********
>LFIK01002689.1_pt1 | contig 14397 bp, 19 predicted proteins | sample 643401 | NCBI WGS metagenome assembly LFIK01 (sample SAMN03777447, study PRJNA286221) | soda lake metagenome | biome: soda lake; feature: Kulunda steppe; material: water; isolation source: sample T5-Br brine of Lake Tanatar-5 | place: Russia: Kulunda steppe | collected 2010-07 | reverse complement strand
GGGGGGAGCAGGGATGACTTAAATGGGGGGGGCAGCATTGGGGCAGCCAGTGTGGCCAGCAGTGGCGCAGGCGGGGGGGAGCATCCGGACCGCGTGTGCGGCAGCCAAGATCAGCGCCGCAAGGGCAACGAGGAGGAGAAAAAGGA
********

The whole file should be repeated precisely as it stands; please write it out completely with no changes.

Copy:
>LFIK01002689.1_pt1 | contig 14397 bp, 19 predicted proteins | sample 643401 | NCBI WGS metagenome assembly LFIK01 (sample SAMN03777447, study PRJNA286221) | soda lake metagenome | biome: soda lake; feature: Kulunda steppe; material: water; isolation source: sample T5-Br brine of Lake Tanatar-5 | place: Russia: Kulunda steppe | collected 2010-07 | reverse complement strand
GGGGGGAGCAGGGATGACTTAAATGGGGGGGGCAGCATTGGGGCAGCCAGTGTGGCCAGCAGTGGCGCAGGCGGGGGGGAGCATCCGGACCGCGTGTGCGGCAGCCAAGATCAGCGCCGCAAGGGCAACGAGGAGGAGAAAAAGGA